High School Robotics Teams: Making Future History
I usually write about our valley’s quirky and dynamic past. But I’m occasionally struck by something going on today that makes me realize we’re just as quirky and dynamic today.
A good example is the fast growing high school team sport of robotics. Every local school has one – La Cañada, Crescenta Valley and Clark Magnet.
The concept is simple: All the school teams nationwide are given matching parameters such as weight restrictions and tasks to be performed. They have six weeks to design and build the robots; at the end of which the teams pit their robots against each other in regional matches. The contests are different each year. One year it was a robotic soccer match. My favorite was last year in which the competing robots raced each other to pick up inflatable pool toys off the ground and place them high up on a vertical grid like a three dimensional game of tic-tac-toe. Each robot, about three feet tall and 120 pounds, had to have a mini-robot on-board that would detach itself and shimmy up a 25-foot pole for extra points.
My daughter happens to go to Clark Magnet High School and at their recent open house we stopped into the robotics lab to see what was up. What I saw impressed me to my core and made me realize what an incredible learning experience this is for this technologically gifted generation. It’s one thing to be savvy to the latest in electronics as most kids are, but it’s quite a leap to be able to use that knowledge to build, operate and market something that can compete with similar products.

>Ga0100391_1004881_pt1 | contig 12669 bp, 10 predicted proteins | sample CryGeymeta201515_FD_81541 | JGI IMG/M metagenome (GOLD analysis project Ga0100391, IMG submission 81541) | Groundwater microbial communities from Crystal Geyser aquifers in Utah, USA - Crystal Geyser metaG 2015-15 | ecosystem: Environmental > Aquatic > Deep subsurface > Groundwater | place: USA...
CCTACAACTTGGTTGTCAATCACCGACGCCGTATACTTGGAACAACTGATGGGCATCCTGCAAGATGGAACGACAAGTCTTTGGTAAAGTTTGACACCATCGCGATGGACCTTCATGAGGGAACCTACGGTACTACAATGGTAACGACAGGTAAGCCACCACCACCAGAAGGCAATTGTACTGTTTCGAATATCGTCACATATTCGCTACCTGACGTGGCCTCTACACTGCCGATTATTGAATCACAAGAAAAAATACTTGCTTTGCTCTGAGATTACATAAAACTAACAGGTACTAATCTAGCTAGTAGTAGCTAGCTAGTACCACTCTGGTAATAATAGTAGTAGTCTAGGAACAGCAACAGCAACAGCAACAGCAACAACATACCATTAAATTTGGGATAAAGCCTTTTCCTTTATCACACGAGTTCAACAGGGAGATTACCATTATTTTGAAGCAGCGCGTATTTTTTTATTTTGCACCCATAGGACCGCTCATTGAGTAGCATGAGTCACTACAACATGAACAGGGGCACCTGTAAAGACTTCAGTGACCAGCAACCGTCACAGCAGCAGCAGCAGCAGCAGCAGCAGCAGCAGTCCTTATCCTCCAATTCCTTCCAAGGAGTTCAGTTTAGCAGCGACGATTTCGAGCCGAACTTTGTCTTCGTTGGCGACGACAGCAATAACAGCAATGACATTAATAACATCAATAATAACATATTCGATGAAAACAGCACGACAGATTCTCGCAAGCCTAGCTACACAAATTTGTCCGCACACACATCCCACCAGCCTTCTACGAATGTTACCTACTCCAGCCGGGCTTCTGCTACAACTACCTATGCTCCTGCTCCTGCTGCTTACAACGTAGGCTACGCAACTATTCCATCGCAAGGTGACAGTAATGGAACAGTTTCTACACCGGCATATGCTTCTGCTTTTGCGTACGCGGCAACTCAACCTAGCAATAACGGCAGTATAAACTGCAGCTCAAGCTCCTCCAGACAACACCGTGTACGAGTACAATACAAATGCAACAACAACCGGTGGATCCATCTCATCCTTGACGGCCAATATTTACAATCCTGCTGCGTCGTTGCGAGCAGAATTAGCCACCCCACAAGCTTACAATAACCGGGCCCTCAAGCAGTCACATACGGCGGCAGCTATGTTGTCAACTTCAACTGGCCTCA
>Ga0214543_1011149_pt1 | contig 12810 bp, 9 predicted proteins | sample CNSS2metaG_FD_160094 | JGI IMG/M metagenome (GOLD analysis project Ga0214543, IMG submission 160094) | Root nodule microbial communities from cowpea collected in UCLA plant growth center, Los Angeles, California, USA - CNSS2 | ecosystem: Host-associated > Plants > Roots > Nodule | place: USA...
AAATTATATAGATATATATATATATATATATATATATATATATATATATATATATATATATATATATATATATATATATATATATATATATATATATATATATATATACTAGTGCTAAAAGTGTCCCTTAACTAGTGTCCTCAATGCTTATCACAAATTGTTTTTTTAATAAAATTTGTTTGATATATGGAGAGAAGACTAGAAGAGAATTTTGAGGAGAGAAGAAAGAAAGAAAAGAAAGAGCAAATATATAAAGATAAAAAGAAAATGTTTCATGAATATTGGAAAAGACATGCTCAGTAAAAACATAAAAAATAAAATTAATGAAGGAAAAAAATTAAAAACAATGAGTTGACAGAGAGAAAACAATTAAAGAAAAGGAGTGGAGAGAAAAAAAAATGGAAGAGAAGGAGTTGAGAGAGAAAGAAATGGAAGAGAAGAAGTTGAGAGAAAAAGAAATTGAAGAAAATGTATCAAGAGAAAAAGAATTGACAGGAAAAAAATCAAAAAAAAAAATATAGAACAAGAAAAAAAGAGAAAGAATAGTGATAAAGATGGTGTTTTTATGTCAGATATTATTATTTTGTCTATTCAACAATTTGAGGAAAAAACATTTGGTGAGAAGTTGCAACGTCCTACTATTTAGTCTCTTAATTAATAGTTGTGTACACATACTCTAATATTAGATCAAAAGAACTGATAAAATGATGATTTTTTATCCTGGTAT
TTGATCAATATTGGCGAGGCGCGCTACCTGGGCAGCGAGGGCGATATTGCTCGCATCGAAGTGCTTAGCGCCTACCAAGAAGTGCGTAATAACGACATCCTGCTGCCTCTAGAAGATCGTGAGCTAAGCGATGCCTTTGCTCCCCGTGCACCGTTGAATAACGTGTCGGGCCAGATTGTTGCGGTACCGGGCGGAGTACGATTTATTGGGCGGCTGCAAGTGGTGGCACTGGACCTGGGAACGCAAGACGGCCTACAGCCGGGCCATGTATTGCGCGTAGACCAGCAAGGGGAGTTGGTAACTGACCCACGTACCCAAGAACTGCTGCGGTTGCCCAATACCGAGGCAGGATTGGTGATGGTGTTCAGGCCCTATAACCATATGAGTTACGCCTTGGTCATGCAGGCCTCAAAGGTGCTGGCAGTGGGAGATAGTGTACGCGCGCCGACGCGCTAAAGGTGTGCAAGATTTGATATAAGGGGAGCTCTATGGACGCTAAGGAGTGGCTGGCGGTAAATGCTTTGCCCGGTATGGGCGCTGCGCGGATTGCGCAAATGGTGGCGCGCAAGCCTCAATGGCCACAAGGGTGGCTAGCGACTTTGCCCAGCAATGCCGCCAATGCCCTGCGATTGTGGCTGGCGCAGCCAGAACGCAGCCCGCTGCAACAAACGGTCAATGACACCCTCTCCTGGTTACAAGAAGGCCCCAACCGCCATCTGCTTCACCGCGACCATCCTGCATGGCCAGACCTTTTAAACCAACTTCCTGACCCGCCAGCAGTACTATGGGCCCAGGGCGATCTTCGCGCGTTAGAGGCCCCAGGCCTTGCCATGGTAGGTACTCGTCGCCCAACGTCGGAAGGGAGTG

At Clark, a magnet school specializing in science and technology, there aren’t the normal sports teams one finds at most high schools, so the robotics team is the equivalent of varsity football and the robot’s “driver” is the star quarterback. There are plenty of kids that want a piece of the glory, so the teams fill up fast. Team members design using advanced software, fabricate their own parts, program the computer controls – all that you’d expect to create a one-off technological marvel. But there are many other tasks needed to create and support a winning robot.
At the open house I mentioned that I write a weekly column and was immediately handed a professional looking press kit by Amalia Hakobyan who appeared out of nowhere like a salesman at a car dealership. Amalia is part of the “business team” in Clark’s robotics program.
Amalia at 18 has the poise of an executive and she told me she’s already been accepted to a prestigious business college but is still awaiting word from her first choice, USC.
I next met parent Kevin Hoard who has been mentoring this year’s team. Kevin admitted he knows nothing about electronics but is instead bringing his business knowledge to the team. He formed the business sub-team that Amalia works on whose main mission is funding this multi-thousand dollar effort. Kevin has helped the team with the basics of building a business plan with a budget and projected goals. He taught the kids how to write grants and they just nailed down a $2,000 grant from Google. He’s even taught the kids the value of networking, creating a group responsible for gathering info from other schools on how their fundraising goals are achieved.
It’s really exciting to watch this next generation building the skills they’ll need to take the helm of our country in the next few decades. The competition for this year’s team is next week, on March 15 through March 17 at the Long Beach Arena, and it’s free if you’d like to go down and watch. If you’d like to support the team monetarily, you can get your name or company logo placed on the side of the robot (just like NASCAR). Check out the team’s website at www.team626.org.
I know some future local historian 50 years from now will be writing about the amazing high school robot games of the Crescenta Valley.
What a weird and wonderful history we’re making!